We often associate spring with a time to refresh and clean house, but why not embrace the restorative energy that fall brings to the scene? When the leaves start to turn, we naturally begin planning for the winter months to come, and it’s wise to translate that mindset to your business as well. Just as spring cleaning helps to gear us up for a busy summer, a good autumnal cleanse puts us in the best position to tackle all the holiday events and prep us for a successful new year.
In fact, fall is the ideal time to perform a marketing audit, even if it’s something you only revisit once a year. In a typical year, it’s just as peak season is slowing down, so you’ll have a wealth of fresh insights to guide your planning.
Of course, 2020 hasn’t been a “typical” year by any means. As we grow more comfortable in this new landscape and continue serving clients amidst the pandemic, it’s high time to evaluate where your marketing currently stands and determine where to take it in the coming months.
While positive reviews and testimonials are great for bolstering your reputation, quantitative data will tell you whether your marketing approach is effective. Because your website is your hub and should drive inquiries, you should start your marketing audit with metrics gathered from Google Analytics. It will reveal everything from your most valuable sources of traffic to the demographics that make up your visitors.
Even those who don’t consider themselves savvy with Google Analytics can find a wealth of valuable insights with minimal effort for setup. Here are key reports to access in order to define the effectiveness of your current marketing efforts.
This report is the best place to start because it provides a big-picture look at how much traffic your website gets and where it is coming from geographically. Small, local businesses should aim for at least 1,200 sessions each month, but these visits need to be from qualified leads. Bots and spam visits are worthless, so fewer quality visits will always be more beneficial than an abundance of meaningless traffic.
To gauge quality traffic, check your “geography” report and see where a majority of your traffic is coming from. Ideally, the top locations are those you market toward—typically your local area and nearby cities. If you’re seeing a majority of your traffic coming from other places, it’s a good sign you need to adjust your marketing efforts to attract your target market.
Another way to determine the quality of your traffic is to look at the demographics report. It can give you an idea of who is browsing your website and how that overlaps with your target audience. This report will reveal your visitors’ age and gender, which can tell you if it matches your ideal client. For example, wedding businesses should expect to see a majority of their visitors in the 25 to 34 age range. While there are certainly men planning weddings, it’s still heavilyoriented toward females. If samesex weddings or corporate events are your specialty, your desired demographics may look different.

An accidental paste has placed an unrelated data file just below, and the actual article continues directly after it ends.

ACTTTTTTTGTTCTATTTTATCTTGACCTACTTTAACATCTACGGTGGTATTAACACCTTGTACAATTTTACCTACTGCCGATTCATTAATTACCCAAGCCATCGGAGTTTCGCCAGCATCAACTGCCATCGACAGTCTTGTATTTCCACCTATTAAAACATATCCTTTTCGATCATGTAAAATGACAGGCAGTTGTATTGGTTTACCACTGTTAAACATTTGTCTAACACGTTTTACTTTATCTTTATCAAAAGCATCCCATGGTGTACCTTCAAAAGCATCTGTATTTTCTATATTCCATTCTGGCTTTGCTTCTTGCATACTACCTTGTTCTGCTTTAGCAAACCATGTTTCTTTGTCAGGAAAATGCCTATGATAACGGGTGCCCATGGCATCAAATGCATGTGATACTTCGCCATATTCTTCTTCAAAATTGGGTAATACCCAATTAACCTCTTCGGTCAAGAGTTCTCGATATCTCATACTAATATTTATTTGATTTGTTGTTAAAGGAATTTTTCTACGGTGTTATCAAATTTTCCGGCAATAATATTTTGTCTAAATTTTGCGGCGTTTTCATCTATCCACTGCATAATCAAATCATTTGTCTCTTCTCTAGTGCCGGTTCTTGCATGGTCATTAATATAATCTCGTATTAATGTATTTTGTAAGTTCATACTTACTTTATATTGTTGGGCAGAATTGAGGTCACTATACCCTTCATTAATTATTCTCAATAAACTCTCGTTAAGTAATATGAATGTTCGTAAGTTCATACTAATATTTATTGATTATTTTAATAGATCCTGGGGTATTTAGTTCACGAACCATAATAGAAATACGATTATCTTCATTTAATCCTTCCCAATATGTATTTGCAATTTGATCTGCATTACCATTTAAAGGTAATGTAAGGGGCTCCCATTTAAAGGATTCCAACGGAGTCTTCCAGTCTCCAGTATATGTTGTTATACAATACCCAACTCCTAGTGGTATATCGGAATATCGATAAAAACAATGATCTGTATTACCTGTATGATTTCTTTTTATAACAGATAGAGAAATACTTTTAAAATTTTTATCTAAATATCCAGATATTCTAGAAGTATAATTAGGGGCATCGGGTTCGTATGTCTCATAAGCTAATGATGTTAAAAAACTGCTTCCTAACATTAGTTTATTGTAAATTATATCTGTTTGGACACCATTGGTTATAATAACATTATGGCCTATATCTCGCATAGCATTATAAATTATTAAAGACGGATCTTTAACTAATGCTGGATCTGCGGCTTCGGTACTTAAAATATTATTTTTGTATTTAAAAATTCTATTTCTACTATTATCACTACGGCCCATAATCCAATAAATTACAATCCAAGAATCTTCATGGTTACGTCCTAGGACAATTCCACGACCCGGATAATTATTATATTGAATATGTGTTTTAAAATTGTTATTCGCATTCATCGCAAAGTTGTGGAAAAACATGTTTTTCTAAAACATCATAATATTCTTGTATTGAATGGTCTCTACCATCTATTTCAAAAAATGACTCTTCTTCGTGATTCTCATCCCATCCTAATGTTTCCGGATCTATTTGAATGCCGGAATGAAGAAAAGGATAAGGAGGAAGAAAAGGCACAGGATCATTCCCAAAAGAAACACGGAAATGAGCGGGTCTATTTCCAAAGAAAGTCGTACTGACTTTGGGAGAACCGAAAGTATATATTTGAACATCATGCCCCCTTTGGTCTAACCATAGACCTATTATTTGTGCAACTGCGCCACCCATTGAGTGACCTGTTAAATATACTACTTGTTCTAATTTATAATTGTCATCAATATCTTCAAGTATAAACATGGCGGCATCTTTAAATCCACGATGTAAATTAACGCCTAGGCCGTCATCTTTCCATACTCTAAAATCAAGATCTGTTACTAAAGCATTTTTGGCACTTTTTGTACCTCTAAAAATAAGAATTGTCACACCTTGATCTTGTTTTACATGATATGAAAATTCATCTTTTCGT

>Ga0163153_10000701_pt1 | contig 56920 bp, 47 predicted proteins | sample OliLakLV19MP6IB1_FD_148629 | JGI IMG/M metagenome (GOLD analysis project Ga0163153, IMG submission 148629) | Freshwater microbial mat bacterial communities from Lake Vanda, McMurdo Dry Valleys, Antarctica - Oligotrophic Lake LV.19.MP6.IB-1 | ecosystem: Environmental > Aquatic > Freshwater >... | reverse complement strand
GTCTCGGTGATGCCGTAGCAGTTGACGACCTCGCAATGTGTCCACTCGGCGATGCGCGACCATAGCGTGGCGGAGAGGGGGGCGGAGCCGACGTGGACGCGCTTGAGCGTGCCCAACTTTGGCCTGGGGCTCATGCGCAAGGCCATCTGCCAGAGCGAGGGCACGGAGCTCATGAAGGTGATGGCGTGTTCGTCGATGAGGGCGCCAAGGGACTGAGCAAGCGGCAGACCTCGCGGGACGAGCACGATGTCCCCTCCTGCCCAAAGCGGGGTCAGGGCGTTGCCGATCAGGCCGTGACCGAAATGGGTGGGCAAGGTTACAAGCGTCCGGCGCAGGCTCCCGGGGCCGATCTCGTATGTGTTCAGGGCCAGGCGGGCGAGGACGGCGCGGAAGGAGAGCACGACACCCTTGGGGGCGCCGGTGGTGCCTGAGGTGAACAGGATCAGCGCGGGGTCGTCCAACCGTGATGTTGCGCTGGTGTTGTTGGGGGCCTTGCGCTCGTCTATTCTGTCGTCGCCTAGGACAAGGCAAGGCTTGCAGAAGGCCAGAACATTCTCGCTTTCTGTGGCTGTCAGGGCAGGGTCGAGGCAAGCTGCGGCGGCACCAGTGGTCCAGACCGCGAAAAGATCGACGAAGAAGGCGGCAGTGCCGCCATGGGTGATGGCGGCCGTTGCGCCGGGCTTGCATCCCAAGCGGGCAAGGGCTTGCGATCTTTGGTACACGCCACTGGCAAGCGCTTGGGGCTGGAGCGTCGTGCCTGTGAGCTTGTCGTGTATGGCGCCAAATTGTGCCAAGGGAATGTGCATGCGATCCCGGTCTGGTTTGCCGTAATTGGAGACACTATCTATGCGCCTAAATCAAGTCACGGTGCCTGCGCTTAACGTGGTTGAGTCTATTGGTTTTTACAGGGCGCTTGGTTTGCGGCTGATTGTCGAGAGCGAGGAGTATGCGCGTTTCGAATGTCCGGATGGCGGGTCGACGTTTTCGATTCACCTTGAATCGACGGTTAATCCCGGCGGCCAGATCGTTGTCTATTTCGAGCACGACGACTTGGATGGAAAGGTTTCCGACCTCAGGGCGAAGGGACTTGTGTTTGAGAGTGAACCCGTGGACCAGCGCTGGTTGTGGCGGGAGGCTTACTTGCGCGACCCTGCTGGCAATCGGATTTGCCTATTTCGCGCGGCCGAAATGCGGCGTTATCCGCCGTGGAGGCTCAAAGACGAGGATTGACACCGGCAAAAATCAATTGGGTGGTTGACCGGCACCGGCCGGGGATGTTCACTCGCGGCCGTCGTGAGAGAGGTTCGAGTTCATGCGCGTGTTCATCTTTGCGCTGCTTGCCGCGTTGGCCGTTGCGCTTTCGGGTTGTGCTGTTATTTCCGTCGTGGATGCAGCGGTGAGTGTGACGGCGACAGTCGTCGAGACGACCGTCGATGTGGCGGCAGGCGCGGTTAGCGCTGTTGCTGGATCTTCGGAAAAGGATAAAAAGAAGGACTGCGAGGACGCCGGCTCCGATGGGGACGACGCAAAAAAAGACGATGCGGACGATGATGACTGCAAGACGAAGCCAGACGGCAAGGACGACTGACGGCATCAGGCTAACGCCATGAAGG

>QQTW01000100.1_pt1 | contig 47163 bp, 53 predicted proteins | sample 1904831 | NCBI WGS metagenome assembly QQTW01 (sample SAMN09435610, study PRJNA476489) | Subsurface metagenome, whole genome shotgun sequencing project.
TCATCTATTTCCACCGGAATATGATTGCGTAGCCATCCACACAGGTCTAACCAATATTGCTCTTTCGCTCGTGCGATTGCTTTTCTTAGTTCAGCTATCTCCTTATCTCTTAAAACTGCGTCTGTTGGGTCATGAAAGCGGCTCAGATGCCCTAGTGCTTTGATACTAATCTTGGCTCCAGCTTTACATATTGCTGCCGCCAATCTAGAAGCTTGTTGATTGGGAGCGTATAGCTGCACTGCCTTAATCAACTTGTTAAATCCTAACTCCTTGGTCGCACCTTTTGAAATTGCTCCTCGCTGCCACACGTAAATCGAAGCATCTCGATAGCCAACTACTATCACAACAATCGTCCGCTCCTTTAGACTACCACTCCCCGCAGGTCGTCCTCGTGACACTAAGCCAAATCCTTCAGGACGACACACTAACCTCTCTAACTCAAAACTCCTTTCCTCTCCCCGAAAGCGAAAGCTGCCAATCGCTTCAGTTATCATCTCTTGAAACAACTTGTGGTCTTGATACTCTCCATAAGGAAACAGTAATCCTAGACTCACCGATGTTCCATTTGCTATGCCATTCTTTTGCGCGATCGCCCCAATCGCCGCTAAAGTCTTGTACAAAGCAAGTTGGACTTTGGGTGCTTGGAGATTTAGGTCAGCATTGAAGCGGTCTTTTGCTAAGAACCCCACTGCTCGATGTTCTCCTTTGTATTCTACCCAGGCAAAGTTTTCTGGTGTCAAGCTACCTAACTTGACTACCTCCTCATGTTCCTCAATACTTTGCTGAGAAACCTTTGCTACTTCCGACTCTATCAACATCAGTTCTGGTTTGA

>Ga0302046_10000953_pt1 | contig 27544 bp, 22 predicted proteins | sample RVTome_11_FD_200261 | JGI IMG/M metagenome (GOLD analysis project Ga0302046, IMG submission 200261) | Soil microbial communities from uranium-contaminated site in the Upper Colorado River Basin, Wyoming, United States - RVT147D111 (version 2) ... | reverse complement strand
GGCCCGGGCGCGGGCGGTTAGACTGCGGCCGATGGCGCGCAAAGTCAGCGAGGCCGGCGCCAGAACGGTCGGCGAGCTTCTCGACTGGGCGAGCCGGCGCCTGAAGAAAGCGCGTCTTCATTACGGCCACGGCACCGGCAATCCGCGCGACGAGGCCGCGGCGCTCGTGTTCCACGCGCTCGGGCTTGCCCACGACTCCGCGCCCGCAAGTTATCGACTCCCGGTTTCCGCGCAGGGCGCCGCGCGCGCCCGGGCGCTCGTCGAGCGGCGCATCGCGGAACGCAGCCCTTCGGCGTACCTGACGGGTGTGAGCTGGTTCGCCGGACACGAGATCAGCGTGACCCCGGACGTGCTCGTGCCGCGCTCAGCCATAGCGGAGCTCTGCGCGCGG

Regardless, the goal is for the demographics of your actual traffic to align with your expected traffic. If they are not in line with one another, it’s a strong sign that you need to revisit your marketing channels to ensure they reach the leads you want to engage.
Note: The demographics report must be turned on manually, but it’s as simple as agreeing to the terms of service and enabling the feature.
This is one of the most valuable reports you can run on Google Analytics, and with good reason: It can tell you where your website traffic is coming from elsewhere on the Internet. This is incredibly important to understand what is and is not working in your existing marketing plan. For example, if you allot a portion of your ad budget to advertise on The Knot, you’d likely change your tune if you see that you get very few referrals.
This is also where you can see the top sources of referral traffic from social media platforms, so you might find that you need to spend more time on Facebook instead of Instagram (or vice versa).
Conversions are where the money comes in—while the referral report shows you where visitors are coming from, the conversion report tells you which sources are sending you the most leads that actually convert into real-life inquiries.
This also requires a bit of manual labor to turn on; more than the demographics report. You’ll need to set up a goal for your Thank You page (where they are directed after completing your inquiry form), which will then allow you to track total conversions. There are plenty of helpful guides on YouTube that can help you set up your conversion report properly.
With these four reports compiled, you’ll have a treasure trove of information to make smart, datadriven decisions that will enhance and optimize your marketing approach for whatever the next several months bring us.